These patients may be on the older side or have poor performance status. Those are typically the patients that we see.
Your presentation at CIO 2019 also covered segmental hepatocellular carcinoma (HCC) Y-90 versus transarterial chemoembolization (TACE). Can you tell me a little bit more about those concepts?
Basically, the concept in radiation segmentectomy is to deliver a very high dose to very small areas of liver. The conventional approach was to deliver lower doses to large areas of liver, so we’ve changed the treatment.
How recently did the treatment algorithm change?
This changed over the last several years, but the data matured in the last 2-3 years. The data have shown that when we’re delivering high doses of radiation via Y-90 to small areas, our tumor kill rates are in excess of 90%. Over several years, the probability of the tumor coming back is extraordinarily low. The rates are almost essentially equivalent to other therapies, which are considered “curative,” such as surgical resection or ablation.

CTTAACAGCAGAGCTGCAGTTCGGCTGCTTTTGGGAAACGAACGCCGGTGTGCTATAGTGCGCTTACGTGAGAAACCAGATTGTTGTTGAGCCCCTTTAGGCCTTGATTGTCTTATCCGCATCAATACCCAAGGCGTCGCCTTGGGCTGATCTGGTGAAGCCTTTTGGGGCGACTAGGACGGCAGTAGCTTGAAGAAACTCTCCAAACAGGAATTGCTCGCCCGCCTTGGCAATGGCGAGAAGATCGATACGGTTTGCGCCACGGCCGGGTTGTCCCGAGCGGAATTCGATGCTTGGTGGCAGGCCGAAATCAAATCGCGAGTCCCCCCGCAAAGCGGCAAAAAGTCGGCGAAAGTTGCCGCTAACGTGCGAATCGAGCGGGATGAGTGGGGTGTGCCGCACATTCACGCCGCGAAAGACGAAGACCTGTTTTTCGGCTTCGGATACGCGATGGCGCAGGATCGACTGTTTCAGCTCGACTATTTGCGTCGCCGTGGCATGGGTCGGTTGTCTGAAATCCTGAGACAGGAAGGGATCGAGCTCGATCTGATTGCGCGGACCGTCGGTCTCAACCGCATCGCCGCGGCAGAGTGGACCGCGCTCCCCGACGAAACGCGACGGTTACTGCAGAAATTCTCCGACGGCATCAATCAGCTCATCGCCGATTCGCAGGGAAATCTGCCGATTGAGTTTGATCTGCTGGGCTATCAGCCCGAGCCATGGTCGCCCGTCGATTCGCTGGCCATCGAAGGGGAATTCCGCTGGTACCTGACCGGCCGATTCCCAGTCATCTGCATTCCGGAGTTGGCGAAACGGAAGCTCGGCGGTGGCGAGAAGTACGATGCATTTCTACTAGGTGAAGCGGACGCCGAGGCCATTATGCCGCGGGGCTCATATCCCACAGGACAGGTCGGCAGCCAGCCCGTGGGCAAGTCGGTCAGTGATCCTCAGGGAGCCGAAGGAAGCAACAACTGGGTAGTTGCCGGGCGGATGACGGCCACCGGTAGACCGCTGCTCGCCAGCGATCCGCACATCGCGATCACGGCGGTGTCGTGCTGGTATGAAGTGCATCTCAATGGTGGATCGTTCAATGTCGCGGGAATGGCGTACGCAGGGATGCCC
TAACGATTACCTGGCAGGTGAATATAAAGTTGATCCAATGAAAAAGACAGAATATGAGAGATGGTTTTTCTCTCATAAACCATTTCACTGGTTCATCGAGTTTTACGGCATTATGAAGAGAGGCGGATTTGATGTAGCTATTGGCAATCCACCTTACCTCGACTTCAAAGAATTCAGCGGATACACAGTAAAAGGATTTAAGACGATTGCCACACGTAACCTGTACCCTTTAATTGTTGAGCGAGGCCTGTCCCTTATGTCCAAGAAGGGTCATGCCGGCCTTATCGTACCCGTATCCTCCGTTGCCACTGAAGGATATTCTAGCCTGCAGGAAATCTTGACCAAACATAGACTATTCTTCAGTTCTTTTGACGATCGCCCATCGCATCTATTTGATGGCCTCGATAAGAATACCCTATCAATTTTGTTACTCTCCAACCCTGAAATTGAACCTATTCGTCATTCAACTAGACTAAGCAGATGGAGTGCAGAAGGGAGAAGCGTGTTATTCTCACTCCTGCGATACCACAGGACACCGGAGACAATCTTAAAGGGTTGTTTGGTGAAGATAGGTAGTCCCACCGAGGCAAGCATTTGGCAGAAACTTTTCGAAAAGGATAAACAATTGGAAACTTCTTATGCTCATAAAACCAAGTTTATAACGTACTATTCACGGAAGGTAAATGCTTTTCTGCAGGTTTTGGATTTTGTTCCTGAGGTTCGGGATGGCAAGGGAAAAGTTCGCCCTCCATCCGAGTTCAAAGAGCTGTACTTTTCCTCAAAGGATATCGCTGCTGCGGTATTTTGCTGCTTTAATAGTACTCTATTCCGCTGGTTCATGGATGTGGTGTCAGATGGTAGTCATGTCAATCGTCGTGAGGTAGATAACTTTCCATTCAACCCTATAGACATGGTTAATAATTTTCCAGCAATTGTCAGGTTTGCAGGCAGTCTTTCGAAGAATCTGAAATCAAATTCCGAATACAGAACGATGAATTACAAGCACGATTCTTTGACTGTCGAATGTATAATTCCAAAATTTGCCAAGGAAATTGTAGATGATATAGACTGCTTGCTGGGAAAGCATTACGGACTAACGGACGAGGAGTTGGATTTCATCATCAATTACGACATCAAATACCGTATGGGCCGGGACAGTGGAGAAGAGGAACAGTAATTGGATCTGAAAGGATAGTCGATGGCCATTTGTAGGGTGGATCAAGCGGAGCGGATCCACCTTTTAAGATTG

Is there anything stopping this approach from eventually being considered curative?
I don’t think there’s actually anything stopping it from being considered curative because the cure rates are the same as other potentially curative modalities. We had compared it to transarterial chemoembolization, and found out that the rates of tumor kill were much higher with the segmentectomy approach versus the selective chemoembolization approach. Also, we were able to treat patients with larger tumors, more aggressive tumors, faster growing tumors, people with compromised liver function, and most importantly, the complication rates and the adverse events rates were extraordinarily low.
When were the results and complication rates measured?
The complication rates were measured out at 3 months, but we were looking at the overall results over 3 to 4 years.
Do you have any ongoing research?
Right now, we’re about to publish our experience looking at Y-90 radiation segmentectomy for liver metastases because most of the data to date have been for hepatocellular carcinoma.
What were some of the learning points from the cases you mentioned in your presentation?